Them Dark Days: Slavery in the American Rice Swamps by William DusinberreThem Dark Days: Slavery in the American Rice Swamps by William Dusinberre

Them Dark Days: Slavery in the American Rice Swamps

byWilliam Dusinberre

Hardcover | October 1, 1995

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In this groundbreaking book, Dusinberre conducts an intense investigation of slavery in the rice swamps of South Carolina and Georgia. Concentrated there were some of the richest--and most expansive--plantations of the South. It was an unhealthy region for both blacks and whites; slavery, inthe swamps, was administered with particular severity. Focusing on three of the largest plantations, Dusinberre presents portraits of individuals, both black and white, who personify and exemplify the harsh realities of the slave system. Them Dark Days offers a vivid reconstruction of slavery inaction; while it conveys the atmosphere and daily routine of the plantations, it also sets the analysis of slave culture within a wider context of health, discipline, privilege, and psychology.
William Dusinberre is at University of Warwick.
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Title:Them Dark Days: Slavery in the American Rice SwampsFormat:HardcoverDimensions:576 pages, 9.49 × 6.5 × 1.69 inPublished:October 1, 1995Publisher:Oxford University Press

The following ISBNs are associated with this title:

ISBN - 10:0195090217

ISBN - 13:9780195090215

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Reviews

From Our Editors

In this controversial, groundbreaking, and eloquently written book, William Dusinberre examines slavery in the rice swamps of the South Carolina and Georgia "low country". The antebellum rice kingdom's large plantations carried a political and social weight seldom recognized in later years. Focusing on three plantations and incorporating overseers' letters, slave testimonies, and numerous plantation sources, Dusinberre presents portraits of such fascinating individuals as the defiant slave carpenter Jack Savage and his master Charles Manigault, who exemplify the harsh realities of slavery. Them Dark Days offers a vivid reconstruction of slavery in action. Setting recent analyses of slave culture within a wider context of health, discipline, privilege, and psychology, the book casts a sharp new light on slave history.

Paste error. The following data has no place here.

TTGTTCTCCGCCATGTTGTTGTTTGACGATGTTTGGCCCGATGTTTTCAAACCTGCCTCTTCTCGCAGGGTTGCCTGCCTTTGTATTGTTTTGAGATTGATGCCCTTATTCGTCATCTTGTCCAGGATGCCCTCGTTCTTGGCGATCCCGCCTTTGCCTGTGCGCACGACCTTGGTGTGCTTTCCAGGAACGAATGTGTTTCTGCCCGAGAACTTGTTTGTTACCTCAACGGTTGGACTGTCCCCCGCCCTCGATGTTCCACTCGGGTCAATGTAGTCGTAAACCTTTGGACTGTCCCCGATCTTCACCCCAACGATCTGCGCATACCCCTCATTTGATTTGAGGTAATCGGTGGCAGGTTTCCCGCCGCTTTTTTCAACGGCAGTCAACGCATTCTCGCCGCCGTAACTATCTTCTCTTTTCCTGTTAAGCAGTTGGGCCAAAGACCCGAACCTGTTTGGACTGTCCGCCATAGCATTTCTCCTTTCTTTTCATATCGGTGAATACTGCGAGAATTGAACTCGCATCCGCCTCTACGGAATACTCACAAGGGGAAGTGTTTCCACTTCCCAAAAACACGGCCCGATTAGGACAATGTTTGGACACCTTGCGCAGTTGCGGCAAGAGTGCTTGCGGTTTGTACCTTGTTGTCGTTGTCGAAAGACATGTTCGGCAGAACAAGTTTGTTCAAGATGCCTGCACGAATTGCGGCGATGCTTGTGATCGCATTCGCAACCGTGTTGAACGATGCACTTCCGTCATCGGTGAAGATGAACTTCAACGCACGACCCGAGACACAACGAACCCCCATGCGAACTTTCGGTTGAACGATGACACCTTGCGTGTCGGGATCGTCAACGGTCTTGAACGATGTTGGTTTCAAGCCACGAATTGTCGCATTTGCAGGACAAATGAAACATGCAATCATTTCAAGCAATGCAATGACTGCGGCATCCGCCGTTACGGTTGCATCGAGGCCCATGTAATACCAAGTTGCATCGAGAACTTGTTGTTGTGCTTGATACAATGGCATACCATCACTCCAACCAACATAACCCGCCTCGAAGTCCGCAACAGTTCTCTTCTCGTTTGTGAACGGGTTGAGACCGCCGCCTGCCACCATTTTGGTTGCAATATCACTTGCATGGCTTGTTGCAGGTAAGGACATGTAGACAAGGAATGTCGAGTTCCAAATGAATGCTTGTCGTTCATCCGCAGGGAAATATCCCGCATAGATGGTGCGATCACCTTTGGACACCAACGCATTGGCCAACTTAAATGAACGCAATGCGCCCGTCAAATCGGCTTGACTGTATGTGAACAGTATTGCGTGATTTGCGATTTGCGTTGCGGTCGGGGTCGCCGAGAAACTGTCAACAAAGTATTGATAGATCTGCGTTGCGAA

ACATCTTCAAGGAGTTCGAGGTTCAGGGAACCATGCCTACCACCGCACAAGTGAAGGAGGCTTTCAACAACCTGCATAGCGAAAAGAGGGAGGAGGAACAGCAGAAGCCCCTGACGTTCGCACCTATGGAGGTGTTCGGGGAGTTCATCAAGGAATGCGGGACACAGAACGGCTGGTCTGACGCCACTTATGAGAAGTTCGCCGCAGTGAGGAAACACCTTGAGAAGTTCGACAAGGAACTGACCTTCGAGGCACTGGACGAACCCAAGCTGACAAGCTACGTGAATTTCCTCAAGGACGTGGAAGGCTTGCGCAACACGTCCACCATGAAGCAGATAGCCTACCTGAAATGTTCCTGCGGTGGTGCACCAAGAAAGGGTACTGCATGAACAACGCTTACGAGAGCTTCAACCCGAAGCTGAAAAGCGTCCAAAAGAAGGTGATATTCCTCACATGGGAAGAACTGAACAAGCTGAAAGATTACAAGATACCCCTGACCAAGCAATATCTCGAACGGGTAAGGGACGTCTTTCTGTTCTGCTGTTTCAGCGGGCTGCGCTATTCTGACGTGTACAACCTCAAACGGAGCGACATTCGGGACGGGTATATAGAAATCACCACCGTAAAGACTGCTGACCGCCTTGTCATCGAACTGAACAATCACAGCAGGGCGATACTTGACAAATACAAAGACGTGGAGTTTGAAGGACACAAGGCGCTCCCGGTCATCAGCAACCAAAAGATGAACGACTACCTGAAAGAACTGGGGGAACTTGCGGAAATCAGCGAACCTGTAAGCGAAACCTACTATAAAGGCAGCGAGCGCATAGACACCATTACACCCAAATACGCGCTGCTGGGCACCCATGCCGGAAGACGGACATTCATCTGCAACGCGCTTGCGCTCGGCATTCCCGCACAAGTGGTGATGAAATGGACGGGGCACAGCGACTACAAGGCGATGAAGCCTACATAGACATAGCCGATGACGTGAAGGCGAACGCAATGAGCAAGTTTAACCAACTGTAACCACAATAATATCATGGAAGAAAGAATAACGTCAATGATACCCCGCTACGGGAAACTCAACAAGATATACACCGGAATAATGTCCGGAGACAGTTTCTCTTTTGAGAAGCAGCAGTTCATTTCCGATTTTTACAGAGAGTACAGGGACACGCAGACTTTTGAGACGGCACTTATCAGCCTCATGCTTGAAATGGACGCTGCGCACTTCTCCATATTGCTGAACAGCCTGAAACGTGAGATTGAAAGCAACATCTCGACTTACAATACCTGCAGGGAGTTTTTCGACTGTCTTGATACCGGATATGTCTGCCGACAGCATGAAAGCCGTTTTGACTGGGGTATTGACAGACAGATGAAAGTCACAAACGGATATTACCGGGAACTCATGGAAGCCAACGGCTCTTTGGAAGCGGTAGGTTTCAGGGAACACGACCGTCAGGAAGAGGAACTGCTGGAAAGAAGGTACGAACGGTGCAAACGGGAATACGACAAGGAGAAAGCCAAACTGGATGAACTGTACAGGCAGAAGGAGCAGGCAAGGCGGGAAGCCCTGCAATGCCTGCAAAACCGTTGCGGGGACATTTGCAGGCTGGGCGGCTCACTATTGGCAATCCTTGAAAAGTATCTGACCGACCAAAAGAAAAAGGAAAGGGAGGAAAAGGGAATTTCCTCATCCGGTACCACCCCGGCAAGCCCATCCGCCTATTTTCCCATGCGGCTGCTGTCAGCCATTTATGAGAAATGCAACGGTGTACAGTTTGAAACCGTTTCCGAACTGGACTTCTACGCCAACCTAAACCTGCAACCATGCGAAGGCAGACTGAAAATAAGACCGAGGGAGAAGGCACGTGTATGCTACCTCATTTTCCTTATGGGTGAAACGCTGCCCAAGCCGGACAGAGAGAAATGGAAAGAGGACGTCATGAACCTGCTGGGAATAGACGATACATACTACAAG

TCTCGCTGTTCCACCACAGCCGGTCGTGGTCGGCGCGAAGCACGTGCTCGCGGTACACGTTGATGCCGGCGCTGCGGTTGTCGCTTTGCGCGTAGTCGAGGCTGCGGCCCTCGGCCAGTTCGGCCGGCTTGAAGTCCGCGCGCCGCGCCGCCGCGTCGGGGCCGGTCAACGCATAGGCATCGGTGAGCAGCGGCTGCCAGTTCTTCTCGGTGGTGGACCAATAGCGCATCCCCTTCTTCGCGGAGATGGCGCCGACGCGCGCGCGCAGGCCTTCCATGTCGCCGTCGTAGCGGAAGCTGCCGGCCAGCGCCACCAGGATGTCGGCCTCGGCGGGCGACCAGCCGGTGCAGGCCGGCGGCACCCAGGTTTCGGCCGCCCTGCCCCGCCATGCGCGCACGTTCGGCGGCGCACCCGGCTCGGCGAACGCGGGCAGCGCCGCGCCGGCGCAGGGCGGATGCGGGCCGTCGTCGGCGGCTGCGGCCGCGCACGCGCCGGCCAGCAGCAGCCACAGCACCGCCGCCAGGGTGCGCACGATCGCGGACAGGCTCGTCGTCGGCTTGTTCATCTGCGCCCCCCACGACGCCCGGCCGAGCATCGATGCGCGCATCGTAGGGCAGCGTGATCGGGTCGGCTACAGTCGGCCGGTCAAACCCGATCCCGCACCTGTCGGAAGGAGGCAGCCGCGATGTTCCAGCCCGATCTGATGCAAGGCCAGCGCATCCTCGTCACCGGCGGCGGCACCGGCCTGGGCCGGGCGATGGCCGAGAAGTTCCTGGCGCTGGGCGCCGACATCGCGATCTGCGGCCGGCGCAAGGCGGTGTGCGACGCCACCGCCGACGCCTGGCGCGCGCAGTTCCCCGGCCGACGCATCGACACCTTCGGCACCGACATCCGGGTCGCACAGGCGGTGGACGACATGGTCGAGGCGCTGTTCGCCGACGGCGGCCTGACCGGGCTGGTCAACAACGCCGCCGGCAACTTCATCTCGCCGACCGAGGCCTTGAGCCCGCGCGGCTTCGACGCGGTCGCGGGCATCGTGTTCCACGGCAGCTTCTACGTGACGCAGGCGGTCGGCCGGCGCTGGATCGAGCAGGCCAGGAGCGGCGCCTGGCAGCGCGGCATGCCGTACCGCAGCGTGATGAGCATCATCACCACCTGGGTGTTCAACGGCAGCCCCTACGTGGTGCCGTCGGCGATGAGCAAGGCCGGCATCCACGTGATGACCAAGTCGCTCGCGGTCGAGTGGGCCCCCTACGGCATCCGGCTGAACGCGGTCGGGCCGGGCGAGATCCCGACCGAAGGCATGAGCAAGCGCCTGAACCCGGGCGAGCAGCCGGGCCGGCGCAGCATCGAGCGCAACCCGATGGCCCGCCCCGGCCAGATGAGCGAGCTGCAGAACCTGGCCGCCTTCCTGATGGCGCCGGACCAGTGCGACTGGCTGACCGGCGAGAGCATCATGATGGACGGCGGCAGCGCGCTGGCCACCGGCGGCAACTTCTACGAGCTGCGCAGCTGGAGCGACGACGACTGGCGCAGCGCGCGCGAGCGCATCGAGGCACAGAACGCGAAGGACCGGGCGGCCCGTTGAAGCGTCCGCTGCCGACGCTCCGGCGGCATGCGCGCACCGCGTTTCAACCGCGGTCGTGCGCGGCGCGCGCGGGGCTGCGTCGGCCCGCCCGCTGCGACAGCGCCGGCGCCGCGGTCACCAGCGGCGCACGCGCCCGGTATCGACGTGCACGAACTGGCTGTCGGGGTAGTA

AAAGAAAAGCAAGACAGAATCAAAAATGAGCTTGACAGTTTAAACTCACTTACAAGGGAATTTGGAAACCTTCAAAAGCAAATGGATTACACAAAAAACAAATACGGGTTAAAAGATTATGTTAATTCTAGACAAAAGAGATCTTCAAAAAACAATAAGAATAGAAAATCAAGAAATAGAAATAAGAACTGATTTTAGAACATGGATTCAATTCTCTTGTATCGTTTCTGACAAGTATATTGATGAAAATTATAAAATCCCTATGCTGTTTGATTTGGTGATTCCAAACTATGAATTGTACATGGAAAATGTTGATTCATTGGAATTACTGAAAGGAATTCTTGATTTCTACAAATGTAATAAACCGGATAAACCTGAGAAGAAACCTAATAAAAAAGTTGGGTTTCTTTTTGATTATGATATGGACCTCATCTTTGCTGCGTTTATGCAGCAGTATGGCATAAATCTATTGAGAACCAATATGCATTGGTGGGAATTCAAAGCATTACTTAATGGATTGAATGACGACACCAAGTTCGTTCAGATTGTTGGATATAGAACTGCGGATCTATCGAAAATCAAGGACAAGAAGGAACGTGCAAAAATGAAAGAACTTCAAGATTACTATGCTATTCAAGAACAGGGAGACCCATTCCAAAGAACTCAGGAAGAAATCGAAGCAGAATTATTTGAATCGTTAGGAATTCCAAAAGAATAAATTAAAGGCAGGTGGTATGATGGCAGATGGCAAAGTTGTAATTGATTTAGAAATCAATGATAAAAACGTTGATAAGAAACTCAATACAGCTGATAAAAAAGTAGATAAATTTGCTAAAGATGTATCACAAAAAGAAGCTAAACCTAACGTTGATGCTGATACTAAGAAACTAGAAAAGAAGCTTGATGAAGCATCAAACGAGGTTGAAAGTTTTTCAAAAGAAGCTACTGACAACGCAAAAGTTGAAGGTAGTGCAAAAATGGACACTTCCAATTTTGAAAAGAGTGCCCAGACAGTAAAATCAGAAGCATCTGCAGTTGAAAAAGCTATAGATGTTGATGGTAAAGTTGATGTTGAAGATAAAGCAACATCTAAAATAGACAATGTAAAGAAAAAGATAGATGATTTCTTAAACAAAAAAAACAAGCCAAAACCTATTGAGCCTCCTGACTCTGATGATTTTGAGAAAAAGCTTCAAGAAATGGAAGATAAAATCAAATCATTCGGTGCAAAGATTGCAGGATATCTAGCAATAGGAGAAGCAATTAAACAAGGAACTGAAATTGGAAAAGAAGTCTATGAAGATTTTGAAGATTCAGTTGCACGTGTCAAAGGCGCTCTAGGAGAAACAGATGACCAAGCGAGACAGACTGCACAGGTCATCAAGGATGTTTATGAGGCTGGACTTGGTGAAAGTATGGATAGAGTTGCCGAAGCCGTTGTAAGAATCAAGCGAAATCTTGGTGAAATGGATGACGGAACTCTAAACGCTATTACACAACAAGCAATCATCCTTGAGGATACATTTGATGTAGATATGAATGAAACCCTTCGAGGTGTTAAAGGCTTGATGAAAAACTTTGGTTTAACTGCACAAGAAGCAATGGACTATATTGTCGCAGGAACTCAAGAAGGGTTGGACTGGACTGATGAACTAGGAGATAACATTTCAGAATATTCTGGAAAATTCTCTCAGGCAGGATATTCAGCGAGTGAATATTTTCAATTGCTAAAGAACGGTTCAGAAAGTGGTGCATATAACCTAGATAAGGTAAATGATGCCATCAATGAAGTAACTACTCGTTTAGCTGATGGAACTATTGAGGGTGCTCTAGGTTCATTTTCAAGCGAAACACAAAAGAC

Editorial Reviews

"William Dusinberre's book is a big, thoroughly researched, fascinating study of antebellum slavery in the rice swamps of coastal South Carolina and Georgia."--Journal of American Ethnic History